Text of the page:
As I mentioned in my last post, I’ve been training for a mud run. This weekend that day finally came, and my teammate and I geared up and prepared ourselves to face a pretty big unknown. Where we ready? Had we trained enough? Had we trained for the right things? What on earth had we signed up for?
As I tied my shoes and watched the crowd gather at the starting line I began to lose my grip on the childlike “fun in the mud” motto I had developed during training, and reality threatened my confidence. I am not a child. I’m almost 30. I’ve been overweight my entire life and have battled Fibromyalgia for the last five years. What was I thinking? Too proud to back out, I took a deep breath and tried to not look like I wanted to vomit.
The horn sounded, and we dashed up the first hill only to wait in line for the crawl to the first obstacle, The Mud Pit. I trudged in about two steps before the mud sucked me in like something out of a cartoon. My shoe was gone. My only recourse was to dig it out, remove the other one, and clamor through the pit barefoot. I did, and rather ungracefully I might add. Then I pulled myself from the muck as the image of the mammoth at the La Brea Tar Pits came to mind. I laughed, fell back in the pit, laughed again, scraped my way to relatively dry ground, and put my shoes back on. We were going to do this thing if it killed us, and I was not so convinced it wouldn’t.
For 3 miles we slipped, climbed, sprinted, and limped our way through mud, water, foam, and rocks. We cheered each other on and offered encouragement when it looked like one of us might give up and go home early. We laughed, we danced, and we put on the most convincing smiles we could for each other, but when we saw the 2 miles checkpoint we knew we had it in the bag. Then we came to it, the obstacle that had been on my mind since we registered for the run.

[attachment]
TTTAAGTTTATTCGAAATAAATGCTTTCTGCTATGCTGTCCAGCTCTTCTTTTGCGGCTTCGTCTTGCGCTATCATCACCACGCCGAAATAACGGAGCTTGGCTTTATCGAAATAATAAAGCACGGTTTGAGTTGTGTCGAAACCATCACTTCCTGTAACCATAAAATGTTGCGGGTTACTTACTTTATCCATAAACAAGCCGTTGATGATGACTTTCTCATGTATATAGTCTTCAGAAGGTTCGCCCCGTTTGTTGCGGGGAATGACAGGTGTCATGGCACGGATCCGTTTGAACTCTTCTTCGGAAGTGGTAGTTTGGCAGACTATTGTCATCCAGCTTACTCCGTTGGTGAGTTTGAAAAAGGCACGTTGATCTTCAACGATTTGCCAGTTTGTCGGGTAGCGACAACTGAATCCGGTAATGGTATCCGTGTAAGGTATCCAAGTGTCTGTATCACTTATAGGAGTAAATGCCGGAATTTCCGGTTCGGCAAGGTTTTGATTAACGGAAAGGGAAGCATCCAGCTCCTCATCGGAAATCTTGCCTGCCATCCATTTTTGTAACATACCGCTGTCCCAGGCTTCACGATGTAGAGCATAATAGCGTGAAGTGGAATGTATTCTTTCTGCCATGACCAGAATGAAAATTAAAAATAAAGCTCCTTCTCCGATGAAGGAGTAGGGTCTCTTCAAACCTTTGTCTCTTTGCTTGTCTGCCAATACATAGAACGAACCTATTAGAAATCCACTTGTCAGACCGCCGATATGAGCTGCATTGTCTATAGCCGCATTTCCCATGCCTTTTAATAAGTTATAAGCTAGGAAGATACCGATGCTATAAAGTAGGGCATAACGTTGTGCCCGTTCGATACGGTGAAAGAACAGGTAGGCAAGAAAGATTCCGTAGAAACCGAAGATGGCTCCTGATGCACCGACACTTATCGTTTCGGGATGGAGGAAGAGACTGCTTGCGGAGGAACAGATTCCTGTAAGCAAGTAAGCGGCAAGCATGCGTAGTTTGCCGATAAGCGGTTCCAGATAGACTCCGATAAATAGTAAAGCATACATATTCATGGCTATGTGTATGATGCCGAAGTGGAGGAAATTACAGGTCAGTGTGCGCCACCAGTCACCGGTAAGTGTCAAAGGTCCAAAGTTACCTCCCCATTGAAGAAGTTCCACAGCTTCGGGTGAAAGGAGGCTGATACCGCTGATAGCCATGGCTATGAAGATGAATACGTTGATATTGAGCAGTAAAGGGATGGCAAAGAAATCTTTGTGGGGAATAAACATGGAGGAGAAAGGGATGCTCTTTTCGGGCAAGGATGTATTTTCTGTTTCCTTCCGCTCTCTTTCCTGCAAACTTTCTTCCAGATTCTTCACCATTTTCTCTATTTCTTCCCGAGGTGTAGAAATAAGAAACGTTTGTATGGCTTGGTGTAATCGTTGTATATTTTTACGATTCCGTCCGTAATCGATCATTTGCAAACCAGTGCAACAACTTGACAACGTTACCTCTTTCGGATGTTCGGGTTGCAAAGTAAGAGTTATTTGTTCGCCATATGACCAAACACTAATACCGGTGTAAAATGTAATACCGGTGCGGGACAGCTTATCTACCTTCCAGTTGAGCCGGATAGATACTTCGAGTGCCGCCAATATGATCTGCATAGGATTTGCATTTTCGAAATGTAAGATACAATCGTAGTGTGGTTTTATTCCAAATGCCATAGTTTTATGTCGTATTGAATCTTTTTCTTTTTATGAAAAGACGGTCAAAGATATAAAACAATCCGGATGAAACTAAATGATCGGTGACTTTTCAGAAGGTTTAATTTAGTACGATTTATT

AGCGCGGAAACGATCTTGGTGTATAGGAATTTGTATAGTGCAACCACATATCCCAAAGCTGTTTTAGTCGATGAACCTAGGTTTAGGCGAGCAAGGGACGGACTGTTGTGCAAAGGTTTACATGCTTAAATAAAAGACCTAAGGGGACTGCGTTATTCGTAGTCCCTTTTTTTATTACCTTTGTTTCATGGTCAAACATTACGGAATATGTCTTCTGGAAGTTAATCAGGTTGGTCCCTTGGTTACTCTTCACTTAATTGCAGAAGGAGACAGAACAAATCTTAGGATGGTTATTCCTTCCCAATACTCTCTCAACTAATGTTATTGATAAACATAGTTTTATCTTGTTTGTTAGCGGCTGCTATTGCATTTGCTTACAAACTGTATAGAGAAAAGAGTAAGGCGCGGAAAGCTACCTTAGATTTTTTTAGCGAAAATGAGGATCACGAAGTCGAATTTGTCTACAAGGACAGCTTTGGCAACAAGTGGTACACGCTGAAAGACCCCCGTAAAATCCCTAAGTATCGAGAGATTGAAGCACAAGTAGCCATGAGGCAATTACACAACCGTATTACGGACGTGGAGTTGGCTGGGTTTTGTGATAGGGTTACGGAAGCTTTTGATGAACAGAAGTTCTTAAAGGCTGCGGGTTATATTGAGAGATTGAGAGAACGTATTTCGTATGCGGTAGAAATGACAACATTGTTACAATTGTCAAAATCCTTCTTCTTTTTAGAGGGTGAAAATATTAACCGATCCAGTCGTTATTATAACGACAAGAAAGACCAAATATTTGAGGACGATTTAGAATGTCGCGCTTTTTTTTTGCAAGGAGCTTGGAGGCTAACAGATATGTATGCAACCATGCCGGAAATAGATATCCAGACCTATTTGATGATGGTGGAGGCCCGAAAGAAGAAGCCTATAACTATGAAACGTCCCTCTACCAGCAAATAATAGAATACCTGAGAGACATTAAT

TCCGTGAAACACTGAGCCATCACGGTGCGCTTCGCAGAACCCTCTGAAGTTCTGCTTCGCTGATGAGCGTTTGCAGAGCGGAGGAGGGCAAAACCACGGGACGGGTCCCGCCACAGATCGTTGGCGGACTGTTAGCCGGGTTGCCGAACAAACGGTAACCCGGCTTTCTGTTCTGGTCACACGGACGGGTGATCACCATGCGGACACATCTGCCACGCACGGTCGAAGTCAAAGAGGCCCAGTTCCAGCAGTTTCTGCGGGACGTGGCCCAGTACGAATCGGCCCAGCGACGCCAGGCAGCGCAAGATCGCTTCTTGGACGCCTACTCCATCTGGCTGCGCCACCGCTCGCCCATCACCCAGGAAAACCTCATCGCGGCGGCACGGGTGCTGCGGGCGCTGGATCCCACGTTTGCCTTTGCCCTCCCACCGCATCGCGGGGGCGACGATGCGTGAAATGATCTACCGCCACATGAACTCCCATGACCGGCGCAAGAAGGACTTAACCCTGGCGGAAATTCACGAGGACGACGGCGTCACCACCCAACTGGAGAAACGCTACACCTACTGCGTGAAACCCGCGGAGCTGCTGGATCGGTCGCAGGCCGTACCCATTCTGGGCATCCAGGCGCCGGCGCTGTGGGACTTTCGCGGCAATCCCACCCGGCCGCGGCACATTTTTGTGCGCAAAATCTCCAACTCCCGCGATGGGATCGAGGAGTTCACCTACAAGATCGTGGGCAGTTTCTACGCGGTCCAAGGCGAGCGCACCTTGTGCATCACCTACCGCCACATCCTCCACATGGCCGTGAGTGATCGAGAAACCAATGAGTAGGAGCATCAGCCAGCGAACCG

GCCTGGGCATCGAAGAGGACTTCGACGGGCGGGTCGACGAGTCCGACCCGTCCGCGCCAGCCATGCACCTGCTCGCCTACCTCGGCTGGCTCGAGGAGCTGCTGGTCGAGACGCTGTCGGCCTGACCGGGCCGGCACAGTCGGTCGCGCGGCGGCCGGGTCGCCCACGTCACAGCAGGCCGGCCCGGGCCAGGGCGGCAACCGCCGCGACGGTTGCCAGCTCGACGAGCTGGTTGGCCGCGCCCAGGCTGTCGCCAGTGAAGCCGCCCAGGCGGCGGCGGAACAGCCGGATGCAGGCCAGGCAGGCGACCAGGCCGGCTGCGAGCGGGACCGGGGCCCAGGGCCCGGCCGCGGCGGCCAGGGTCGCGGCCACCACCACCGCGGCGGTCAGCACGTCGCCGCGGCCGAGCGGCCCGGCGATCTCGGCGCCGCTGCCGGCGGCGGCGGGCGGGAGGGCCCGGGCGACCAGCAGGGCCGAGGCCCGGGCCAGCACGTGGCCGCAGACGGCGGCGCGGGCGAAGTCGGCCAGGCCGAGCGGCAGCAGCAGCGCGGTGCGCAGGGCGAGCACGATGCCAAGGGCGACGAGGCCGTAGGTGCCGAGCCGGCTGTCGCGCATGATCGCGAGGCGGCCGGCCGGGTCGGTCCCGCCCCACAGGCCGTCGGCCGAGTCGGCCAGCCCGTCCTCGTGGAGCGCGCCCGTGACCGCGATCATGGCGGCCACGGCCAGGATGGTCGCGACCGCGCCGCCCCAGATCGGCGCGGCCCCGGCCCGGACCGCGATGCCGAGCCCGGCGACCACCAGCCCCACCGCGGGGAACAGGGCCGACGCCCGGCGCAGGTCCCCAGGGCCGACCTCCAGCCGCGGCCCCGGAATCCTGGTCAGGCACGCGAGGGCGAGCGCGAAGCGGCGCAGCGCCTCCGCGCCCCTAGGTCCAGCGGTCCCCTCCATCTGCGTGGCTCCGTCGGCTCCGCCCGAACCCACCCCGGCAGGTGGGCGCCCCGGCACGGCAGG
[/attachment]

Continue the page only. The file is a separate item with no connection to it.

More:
The Death Drop. A 40 ft inflatable slide. I don’t handle heights well. I handle falling from those heights even less well. The panic hit me about half way up the ladder. My knees buckled. I shook all over. I froze for a second, my teammate cheering my on from the top. The world silenced as I slowly edged my way to the top. I didn’t want to look over the side, but I did, after which I promptly told the attendant that he could call the helicopter any time, because there was no way I was going over the side. Well, there was no helicopter, and there wasn’t going to be any helicopter. My only option was to let go and plummet to the bottom.
I am happy to report that I survived the fall. I have pictures and clean pants to prove it! We finished the race, and I have seldom felt such a sense of accomplishment and power within myself. It’s been a long time since I’ve trusted myself to find my own strength and help a teammate find hers. It’s been a long time since I was able to feel like there’s a lot of life left in me.
To me it’s not a coincidence that this run took place on Litha, a day of power and fruition. All our hard work and preparation, the seeds we have sown for months, was worth it. People thought we were crazy, and maybe we are for rolling around in three miles of mud, but not for thinking we could do it in the first place.
Go now, do something crazy!